Tag: criminal law

Access to Justice in Covid-19 Pandemic Times (introduction to discussion)

May 23, 2020

Ph. D. Piotr Chrzczonowicz

A discussion concerning main identified fields of risk to existing (and preferred) standards in relation to the access to justice should be preceded by some reflections of a general nature.

  1. Access to justice must be treated as a basic principle of the rule of law (pandemic situation could be a temptation for authorities to soften this principle, to treat it in an instrumental way)  

Access to justice is, in a country based on the rule of law, a general and collective procedural safeguard for anyone seeking justice, including a number of specific procedural guarantees, which are based on human rights protection standards expressed in international, EU and domestic law. This safeguard is available to every individual as well as every specific groups of persons in an equal and non-discriminatory manner. It is provided by a variety of legal and institutional solutions (e.g. exemption from legal costs, access to professional legal assistance – legal aid, right to information, right to interpretation and translation) [1] [2].

  1. A lack of true respect for neuralgic civil human rights (in the sphere of justice) means a lack of access to justice (pandemic situation caused that the access to justice had been troubled and limited in some terms)

There is no real access to justice if, in the normative or practical sphere, an adequate level of respect for human rights – individual or group rights – is not ensured (not achieved) by public authorities. ‘An adequate level of respect for human rights’ means the existence of legal regulations of a good quality, honest conduct of state bodies – investigative and judicial bodies in relation to humans involved in justice system (for instance, proper, scrupulous performance of their duties and tasks, delivering a reliable information about rights of persons facing justice, etc.). Also, there is no real access to justice without effective functioning of the system of aid institutions organized or supported by state authorities (like points of free legal aid for people, institutions providing specific assistance to victims of crime)[3].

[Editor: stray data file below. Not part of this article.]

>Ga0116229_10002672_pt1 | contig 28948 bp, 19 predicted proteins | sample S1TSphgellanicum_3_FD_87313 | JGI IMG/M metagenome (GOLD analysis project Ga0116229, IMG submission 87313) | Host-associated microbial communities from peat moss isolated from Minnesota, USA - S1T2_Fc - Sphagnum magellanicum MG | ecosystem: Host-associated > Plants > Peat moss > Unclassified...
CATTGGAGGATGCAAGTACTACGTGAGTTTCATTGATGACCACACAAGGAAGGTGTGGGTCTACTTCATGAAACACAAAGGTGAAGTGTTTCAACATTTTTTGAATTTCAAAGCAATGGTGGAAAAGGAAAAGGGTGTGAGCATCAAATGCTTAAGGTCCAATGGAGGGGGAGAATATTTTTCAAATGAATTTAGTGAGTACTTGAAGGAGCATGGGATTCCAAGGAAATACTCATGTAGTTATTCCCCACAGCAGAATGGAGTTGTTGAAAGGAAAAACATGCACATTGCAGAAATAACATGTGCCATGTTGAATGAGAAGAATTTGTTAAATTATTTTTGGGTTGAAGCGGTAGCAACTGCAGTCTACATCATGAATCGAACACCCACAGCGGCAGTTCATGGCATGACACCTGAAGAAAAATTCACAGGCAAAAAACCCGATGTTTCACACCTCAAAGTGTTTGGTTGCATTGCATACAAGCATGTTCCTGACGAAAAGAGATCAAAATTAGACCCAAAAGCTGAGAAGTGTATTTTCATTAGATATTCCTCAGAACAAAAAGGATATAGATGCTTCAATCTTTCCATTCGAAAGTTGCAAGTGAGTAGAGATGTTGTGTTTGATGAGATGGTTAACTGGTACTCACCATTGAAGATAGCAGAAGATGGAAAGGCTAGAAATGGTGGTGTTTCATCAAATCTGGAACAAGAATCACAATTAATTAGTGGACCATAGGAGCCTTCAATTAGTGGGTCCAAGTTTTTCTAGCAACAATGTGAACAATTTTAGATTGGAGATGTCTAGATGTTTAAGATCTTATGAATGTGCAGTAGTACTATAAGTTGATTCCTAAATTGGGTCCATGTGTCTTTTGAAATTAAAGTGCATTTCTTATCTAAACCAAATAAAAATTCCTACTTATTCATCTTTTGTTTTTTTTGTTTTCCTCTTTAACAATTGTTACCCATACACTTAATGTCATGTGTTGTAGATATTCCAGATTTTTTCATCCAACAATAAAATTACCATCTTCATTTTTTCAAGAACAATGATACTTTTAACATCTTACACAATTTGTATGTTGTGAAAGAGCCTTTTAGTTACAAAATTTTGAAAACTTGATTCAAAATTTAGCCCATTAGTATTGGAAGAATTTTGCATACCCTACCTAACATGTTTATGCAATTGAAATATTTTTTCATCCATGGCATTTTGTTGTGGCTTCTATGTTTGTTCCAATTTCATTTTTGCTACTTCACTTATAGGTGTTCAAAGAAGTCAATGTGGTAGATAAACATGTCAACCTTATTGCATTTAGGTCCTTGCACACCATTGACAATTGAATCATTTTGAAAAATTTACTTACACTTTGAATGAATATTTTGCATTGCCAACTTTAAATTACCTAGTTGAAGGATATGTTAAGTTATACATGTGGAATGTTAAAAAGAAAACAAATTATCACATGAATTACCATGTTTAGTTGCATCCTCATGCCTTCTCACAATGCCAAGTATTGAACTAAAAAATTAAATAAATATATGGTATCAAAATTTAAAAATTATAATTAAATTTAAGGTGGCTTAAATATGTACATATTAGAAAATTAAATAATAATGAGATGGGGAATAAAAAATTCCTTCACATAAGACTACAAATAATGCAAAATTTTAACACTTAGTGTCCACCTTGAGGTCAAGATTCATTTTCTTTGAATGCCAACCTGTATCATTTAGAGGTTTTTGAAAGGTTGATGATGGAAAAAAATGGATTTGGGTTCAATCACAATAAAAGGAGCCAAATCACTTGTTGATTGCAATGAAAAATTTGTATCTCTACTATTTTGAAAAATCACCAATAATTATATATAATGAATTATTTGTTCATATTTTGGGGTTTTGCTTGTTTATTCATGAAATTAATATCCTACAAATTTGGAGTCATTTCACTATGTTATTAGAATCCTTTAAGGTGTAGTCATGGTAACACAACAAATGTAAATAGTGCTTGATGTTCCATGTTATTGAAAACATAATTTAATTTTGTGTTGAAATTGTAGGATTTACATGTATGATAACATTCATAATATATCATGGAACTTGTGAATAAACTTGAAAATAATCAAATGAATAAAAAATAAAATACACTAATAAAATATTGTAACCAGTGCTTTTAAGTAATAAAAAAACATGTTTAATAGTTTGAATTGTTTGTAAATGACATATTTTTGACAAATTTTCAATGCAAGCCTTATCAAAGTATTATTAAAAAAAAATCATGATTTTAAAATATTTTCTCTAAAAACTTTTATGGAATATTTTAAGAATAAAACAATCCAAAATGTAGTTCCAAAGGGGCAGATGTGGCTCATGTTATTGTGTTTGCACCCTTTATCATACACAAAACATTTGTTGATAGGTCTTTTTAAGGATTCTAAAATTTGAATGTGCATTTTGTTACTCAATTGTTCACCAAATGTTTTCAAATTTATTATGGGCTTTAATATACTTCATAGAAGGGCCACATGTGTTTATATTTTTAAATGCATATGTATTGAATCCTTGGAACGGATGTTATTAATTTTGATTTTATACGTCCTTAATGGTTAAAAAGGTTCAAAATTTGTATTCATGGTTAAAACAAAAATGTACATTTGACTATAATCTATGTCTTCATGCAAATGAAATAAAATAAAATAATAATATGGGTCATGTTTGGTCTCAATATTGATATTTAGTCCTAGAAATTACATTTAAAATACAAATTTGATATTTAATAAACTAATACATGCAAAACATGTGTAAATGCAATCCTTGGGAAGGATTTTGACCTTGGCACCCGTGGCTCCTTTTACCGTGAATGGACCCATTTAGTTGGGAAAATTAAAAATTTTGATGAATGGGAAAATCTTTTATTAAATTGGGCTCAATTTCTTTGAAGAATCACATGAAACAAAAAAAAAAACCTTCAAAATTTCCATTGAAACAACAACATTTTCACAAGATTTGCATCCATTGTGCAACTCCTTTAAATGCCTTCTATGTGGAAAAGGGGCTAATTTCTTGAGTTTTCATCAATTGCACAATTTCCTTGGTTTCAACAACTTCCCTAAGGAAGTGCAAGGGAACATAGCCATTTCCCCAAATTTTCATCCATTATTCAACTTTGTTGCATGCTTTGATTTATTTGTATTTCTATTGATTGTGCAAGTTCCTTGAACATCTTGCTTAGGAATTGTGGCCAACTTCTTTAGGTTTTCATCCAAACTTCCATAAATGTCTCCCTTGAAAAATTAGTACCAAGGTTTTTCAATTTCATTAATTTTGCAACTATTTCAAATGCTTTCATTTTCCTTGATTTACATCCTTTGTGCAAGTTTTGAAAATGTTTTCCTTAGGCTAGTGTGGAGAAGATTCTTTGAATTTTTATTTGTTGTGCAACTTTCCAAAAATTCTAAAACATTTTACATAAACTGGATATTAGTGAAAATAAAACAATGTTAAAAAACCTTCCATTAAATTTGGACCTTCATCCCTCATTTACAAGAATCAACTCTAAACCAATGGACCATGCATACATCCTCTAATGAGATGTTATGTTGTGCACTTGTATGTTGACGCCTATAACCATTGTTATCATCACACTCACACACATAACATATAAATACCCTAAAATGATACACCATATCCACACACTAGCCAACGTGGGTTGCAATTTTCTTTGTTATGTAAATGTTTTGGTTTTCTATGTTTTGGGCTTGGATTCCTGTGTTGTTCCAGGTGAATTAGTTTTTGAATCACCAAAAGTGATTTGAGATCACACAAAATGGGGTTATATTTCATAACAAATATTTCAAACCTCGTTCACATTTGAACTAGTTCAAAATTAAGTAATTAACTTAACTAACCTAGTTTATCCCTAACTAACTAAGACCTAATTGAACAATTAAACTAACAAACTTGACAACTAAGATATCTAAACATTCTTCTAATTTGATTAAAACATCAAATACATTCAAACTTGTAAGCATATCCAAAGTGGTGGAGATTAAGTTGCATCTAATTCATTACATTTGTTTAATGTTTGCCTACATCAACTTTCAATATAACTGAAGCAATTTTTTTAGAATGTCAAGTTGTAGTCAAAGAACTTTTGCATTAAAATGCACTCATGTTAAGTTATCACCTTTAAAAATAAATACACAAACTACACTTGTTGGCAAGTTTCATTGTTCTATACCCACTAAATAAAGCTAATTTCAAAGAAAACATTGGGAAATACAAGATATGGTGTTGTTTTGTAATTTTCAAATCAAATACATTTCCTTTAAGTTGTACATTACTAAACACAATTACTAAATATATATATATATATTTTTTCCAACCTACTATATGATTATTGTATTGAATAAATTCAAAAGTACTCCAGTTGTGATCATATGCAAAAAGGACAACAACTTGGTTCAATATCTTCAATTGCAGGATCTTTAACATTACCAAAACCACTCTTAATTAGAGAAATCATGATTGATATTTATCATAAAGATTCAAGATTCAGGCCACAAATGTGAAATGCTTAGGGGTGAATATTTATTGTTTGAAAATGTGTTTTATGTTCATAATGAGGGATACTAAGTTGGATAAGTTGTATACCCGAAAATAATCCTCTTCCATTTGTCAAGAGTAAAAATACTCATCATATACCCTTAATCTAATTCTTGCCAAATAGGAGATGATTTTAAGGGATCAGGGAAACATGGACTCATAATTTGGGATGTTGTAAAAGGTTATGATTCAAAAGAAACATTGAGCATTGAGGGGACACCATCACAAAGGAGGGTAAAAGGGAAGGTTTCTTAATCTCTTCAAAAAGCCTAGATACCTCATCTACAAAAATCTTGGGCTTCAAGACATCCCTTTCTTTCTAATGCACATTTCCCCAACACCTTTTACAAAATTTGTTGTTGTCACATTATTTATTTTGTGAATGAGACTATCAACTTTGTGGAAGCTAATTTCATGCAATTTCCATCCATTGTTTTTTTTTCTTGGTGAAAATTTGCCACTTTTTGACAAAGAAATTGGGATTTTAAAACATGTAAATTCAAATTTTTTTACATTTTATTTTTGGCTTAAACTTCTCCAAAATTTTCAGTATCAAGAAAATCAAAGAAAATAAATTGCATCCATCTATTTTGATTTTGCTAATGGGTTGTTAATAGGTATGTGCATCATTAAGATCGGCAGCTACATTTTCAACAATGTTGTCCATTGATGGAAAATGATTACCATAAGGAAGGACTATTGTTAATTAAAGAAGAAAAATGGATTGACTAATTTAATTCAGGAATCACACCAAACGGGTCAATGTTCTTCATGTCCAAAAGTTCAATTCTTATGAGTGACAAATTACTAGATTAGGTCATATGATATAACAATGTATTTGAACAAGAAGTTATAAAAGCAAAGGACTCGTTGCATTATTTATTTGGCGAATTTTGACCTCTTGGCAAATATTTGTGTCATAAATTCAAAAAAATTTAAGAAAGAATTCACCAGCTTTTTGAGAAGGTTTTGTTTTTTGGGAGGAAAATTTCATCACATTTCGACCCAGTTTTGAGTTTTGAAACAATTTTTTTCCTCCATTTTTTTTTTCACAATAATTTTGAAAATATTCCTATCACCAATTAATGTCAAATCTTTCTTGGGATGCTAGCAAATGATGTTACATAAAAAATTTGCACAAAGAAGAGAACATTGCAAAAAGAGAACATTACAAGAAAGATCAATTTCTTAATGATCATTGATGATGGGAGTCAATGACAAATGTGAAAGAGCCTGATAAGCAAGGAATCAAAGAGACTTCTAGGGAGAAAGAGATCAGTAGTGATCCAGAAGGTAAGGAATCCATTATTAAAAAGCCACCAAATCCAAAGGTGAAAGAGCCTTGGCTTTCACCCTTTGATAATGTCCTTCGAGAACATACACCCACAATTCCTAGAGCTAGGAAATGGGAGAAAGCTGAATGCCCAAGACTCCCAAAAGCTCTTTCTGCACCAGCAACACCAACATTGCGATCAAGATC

• #Stay at home (and possibly suffer from domestic violence) – the influence of the COVID-19 pandemics on the development of domestic violence phenomenon is observed. Weaknesses of access to justice concerning domestic violence matters in times of pandemics are observed too.

Domestic violence certainly isn’t a new phenomenon but it provides new challenges in the context of a current pandemic and so-called lockdown restrictions [4] [5] [6]. In Poland, the implementation of the slogan ‘#stay at home’ (as a part of the prophylactic, anti-COVID-19 campaign) has resulted, among others, in deepening of the problem of domestic violence [7]. New outbreaks of domestic violence have been observed. And there, where violence has been occurred earlier, this phenomenon turned to be more intensive [8]. Victims of domestic violence have lost many possibilities of legal and factual actions [9]. Due to restrictions on the work of courts, the previously initiated proceedings for eviction of domestic tyrants (civil ones) have slowed down. On the other side, some new legal instruments to help victims of domestic violence have been created (in Poland, new anti-violence law was passed some weeks ago, on the 30th of April, 2020). This law enables the application of the instant separation of violence offenders from their victims (quicker procedures, more assistance and protection to victims) [10]. But, of course, this is the regulation – another issue is the practice (which quality and effectiveness largely depend on criminal policy priorities specified by proper bodies of the state).